Mexico in 2013


At first sight, everything appears to be normal: people coming and going on foot, in cars, buses, motorcycles or bicycles, a grand bustle in the stores, shopping centers, markets and restaurants, wanderers in the city center, parks, churches, museums and other places of interest. All packed into the great spiral of the December holidays, with native and foreign ornaments, lights, trees, piñatas, manger scenes, Santa Clauses, the Magi and Christmas and New Year’s dinners. And then in January, the toys for kids on the Day of Kings and the cutting of the special ring-shaped cake called Rosca de Reyes.

However, on closer observation, through talking to people and checking Mexican politics and the official annual reports on the economy, my conclusions are not so rosy. In the supermarket lines and the bags of buyers, the number of products is reduced. Salaries are also down: almost 80 percent of employees make just one to four times the minimum wage of $6 a day, and the economy only grew by 1 percent in 2013.

A good average salary among employees considered to be middle class is about 9,000 pesos a month, a bit more than $700. Of course, products and services are relatively cheaper than in this country. There are those who make much more, such as some professionals, heads and executives of businesses, top bureaucrats and those elected to legislate and rule, who pull down salaries equal to or higher than their colleagues in the United States. Given that goods and services generally cost less in Mexico, they actually make more proportionally.

There are many stories about unemployment and under-employment and of those who wait months for payment for services or work they have performed. Sixty percent of workers are involved in informal work—without registration, insurance or taxation. This includes the sale of Chinese products, stolen or pirated, at extremely low prices. This enables people who would ordinarily not be able to afford these products to buy them. Things promoted on television and other media are almost solely for the few who can afford to buy them, while the remaining majority can only acquire them at great sacrifice, if at all. They must rely on repaired, rebuilt or illegal copies thereof.

The political year was intense. On December 1, 2012, the Revolutionary Institutional Party (P.R.I.) reclaimed the presidency, after having lost power in 2000. That election brought to a close 71 years of false democracy, with dependent institutions and corporations that were created for the party’s support. Fox and Calderón, the presidents of the National Action Party (PAN) were elected in 2000 and 2006, respectively, a period Mexicans believed would bring the advent of true democracy. However, these men failed to dismantle the corporate and institutional structure supporting the P.R.I. and its web of corruption—indeed, they strengthened it, and at the same time failed to control it, as had the absolutist presidents of the P.R.I.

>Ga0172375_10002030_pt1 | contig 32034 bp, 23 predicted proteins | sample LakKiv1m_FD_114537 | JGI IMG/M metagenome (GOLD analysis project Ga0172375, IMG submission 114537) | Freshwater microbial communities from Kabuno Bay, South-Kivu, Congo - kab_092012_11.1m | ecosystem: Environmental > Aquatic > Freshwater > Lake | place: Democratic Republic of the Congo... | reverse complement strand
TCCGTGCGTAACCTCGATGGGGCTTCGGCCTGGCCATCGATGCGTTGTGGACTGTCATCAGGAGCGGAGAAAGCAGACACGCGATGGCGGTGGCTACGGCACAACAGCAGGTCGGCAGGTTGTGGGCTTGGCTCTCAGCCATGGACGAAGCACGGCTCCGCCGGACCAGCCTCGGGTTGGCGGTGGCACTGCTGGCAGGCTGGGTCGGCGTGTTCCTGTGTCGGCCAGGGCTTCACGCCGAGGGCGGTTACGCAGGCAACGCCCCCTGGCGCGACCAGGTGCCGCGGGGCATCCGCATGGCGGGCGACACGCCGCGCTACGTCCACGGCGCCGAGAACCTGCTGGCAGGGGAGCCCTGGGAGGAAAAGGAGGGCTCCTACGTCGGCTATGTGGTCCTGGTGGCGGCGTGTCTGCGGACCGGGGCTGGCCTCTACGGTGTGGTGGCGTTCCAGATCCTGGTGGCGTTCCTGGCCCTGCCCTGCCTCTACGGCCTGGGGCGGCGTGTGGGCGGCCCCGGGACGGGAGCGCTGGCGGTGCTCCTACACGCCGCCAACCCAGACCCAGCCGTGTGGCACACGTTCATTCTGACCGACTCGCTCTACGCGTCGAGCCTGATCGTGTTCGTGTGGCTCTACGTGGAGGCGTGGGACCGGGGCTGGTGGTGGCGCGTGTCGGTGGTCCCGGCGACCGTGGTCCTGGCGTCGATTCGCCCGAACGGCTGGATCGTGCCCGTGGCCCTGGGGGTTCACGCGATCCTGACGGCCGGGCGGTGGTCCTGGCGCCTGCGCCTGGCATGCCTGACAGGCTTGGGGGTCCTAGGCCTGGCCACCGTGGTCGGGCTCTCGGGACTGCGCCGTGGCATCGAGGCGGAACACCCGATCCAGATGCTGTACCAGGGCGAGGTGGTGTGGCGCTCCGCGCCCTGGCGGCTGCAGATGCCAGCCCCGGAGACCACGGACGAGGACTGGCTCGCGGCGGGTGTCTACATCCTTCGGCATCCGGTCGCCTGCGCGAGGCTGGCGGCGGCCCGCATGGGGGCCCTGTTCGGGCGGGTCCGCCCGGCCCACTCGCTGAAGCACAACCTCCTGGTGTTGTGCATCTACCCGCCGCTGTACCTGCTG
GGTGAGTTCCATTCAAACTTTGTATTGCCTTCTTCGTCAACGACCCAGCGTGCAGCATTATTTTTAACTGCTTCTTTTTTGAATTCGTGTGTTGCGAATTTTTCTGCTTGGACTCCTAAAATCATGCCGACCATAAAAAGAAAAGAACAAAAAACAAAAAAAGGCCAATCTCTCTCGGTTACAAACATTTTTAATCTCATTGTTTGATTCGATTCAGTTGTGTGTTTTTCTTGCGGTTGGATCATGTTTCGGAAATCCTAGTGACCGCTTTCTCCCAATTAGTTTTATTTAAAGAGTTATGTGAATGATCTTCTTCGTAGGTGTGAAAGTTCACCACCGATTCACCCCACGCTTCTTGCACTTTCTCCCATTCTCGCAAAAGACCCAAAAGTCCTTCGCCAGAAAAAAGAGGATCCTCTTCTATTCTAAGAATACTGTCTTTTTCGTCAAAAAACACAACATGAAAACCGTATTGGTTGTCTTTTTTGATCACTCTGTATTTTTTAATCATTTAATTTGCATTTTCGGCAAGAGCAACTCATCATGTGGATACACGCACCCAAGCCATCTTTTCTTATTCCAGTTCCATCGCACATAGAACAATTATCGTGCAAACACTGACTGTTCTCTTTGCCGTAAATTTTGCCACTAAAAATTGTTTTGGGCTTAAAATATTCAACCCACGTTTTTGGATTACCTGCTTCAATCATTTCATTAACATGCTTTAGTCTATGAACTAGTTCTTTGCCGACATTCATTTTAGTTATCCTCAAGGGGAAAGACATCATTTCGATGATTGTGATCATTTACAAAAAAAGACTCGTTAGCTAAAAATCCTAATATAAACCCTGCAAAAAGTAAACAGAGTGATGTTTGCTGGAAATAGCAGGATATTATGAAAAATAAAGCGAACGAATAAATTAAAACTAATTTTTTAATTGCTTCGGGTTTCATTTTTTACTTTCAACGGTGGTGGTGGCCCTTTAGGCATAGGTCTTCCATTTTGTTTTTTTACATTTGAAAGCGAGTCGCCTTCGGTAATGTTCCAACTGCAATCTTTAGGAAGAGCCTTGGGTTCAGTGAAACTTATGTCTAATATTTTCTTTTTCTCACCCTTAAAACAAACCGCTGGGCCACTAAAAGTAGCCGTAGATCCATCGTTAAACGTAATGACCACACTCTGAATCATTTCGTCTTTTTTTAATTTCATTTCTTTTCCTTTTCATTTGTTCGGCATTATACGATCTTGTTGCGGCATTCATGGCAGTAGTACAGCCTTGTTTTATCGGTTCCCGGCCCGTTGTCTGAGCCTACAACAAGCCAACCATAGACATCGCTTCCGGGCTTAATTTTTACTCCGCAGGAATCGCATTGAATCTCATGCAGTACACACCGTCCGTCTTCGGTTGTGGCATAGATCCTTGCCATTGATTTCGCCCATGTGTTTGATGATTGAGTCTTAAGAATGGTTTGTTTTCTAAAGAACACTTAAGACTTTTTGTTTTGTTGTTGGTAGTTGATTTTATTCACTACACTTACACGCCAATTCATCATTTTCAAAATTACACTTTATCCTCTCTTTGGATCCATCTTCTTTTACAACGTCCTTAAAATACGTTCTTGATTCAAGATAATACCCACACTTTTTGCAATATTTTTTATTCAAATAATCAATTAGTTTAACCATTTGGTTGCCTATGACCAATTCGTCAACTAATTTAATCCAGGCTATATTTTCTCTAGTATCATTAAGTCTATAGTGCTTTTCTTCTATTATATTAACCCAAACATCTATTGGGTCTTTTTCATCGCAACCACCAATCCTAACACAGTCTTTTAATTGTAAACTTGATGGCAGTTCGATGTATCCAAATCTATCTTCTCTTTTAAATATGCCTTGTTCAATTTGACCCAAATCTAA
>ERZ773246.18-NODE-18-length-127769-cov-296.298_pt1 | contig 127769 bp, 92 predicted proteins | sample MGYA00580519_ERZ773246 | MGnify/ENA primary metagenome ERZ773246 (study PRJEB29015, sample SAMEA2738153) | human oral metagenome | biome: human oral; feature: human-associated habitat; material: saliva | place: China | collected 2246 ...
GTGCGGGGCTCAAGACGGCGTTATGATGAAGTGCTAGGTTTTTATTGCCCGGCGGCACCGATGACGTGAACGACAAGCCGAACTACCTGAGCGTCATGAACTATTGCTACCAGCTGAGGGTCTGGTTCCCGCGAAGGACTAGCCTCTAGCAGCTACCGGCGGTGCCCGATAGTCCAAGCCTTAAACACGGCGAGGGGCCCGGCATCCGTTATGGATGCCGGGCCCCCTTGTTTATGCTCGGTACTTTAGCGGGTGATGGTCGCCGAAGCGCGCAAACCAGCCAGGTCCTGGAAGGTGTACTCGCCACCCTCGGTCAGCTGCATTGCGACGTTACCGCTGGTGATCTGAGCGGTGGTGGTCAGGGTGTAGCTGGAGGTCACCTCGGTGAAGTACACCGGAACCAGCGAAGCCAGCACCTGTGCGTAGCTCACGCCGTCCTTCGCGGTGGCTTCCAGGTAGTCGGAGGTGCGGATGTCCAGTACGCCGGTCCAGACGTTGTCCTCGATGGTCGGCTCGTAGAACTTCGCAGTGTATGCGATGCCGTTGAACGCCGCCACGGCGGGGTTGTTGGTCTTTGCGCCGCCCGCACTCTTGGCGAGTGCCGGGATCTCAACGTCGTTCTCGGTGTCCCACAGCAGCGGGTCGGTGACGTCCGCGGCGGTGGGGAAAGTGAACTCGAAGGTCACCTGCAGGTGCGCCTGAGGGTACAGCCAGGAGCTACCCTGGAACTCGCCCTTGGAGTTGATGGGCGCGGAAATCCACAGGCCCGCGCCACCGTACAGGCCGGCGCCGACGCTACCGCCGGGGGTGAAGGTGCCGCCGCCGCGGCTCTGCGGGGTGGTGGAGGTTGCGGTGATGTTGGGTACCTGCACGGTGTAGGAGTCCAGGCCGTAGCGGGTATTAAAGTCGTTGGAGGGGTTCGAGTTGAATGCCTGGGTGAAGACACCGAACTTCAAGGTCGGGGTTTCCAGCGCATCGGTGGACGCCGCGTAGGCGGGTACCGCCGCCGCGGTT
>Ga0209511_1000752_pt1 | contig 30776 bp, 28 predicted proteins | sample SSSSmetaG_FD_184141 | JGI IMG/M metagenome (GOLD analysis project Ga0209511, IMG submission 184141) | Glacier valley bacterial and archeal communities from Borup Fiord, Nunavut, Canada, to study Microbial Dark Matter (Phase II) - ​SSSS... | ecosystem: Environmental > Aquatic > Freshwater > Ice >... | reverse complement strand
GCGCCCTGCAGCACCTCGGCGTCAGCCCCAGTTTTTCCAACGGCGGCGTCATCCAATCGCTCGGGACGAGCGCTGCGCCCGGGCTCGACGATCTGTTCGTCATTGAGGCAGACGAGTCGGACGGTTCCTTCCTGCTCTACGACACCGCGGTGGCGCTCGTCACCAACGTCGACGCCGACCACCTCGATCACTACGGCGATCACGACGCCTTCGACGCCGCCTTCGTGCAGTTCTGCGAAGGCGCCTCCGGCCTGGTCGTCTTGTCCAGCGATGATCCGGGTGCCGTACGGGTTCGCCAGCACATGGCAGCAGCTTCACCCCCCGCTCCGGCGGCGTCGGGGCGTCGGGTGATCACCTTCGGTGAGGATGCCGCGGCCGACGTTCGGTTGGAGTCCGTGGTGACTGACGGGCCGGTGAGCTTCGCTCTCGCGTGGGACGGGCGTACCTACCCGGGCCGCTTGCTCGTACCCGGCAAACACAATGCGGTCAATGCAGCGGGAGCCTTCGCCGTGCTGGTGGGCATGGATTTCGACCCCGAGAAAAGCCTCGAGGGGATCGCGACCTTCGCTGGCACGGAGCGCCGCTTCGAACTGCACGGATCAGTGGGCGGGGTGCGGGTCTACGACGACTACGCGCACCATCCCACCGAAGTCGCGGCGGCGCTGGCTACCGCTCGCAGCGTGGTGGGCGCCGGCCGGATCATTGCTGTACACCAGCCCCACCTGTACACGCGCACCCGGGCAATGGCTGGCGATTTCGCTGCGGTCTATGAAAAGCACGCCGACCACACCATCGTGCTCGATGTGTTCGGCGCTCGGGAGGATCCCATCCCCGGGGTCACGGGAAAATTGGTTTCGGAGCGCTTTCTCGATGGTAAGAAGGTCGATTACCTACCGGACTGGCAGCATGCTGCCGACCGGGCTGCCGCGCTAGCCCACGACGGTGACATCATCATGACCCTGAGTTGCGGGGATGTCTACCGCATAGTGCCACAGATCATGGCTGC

That party’s Enrique Peña Nieto governed in 2013, promising grand changes. His PAN predecessors had tried to pass the structural reforms that experts agreed were necessary for the country to advance, but without majority representation in Congress, and with the P.R.I. voting against them, their initiatives came to nothing. Now, ironically, Peña Nieto advanced these same reforms, taking advantage of the weakness of his principal opposition, the rightist PAN and the center-left Democratic Revolution Party (P.R.D.). With these he formed an alliance, preventing their congressmen from opposing the reforms as revenge for the previous policy of the P.R.I.

The result might appear significant, because they proposed and approved various high-level political, economic and social reforms, including seven major efforts—more than in the last 25 years!—that, in theory, could change the Mexican economic reality. The haste produced some poor legislation that requires the passage of secondary laws that could improve them but also render them useless. In the end Congress approved the most important reform, on energy, that included important constitutional changes. (It was totally opposed by the P.R.D., which disavowed the tripartisan alliance.)

Also passed were educational, labor, fiscal, tax policy, government transparency, communications and financial reforms. These developments promise a different and modern Mexico, albeit in the medium and long term. Critics believe that if corruption persists, and existing laws are not enforced, the beneficiaries will be, as always, the same powerful groups, and poverty and criminality will continue. But after a dramatic decline in the economy in 2013, this year is expected to be an improvement—both because of these reforms and increased public expenditure and foreign investment in state-owned petroleum giant, PEMEX, and electric and gas companies that are open for the first time to private groups.

Still, pessimism continues to grow, and Peña’s approval ratings are sinking. Violence continues, with drug cartels strengthening activities such as robbery, extortion, blackmail, kidnapping and human trafficking (including of migrants), along with growing corruption and control of important segments of the economy and the government, including the police and parts of the army and navy. Happy 2014!


Victor Reyes is a translator, teacher and writer. The Spanish version of this column is available at